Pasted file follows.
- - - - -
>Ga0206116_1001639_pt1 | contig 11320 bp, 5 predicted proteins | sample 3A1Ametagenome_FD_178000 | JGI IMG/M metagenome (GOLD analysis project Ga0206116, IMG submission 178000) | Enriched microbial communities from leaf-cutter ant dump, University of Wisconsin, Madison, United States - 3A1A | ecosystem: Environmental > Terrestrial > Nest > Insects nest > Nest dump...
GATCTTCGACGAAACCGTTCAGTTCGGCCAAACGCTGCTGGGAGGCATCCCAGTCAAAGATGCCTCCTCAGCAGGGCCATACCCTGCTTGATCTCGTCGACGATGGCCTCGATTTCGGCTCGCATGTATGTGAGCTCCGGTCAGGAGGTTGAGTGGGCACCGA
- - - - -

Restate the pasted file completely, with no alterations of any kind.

>Ga0206116_1001639_pt1 | contig 11320 bp, 5 predicted proteins | sample 3A1Ametagenome_FD_178000 | JGI IMG/M metagenome (GOLD analysis project Ga0206116, IMG submission 178000) | Enriched microbial communities from leaf-cutter ant dump, University of Wisconsin, Madison, United States - 3A1A | ecosystem: Environmental > Terrestrial > Nest > Insects nest > Nest dump...
GATCTTCGACGAAACCGTTCAGTTCGGCCAAACGCTGCTGGGAGGCATCCCAGTCAAAGATGCCTCCTCAGCAGGGCCATACCCTGCTTGATCTCGTCGACGATGGCCTCGATTTCGGCTCGCATGTATGTGAGCTCCGGTCAGGAGGTTGAGTGGGCACCGA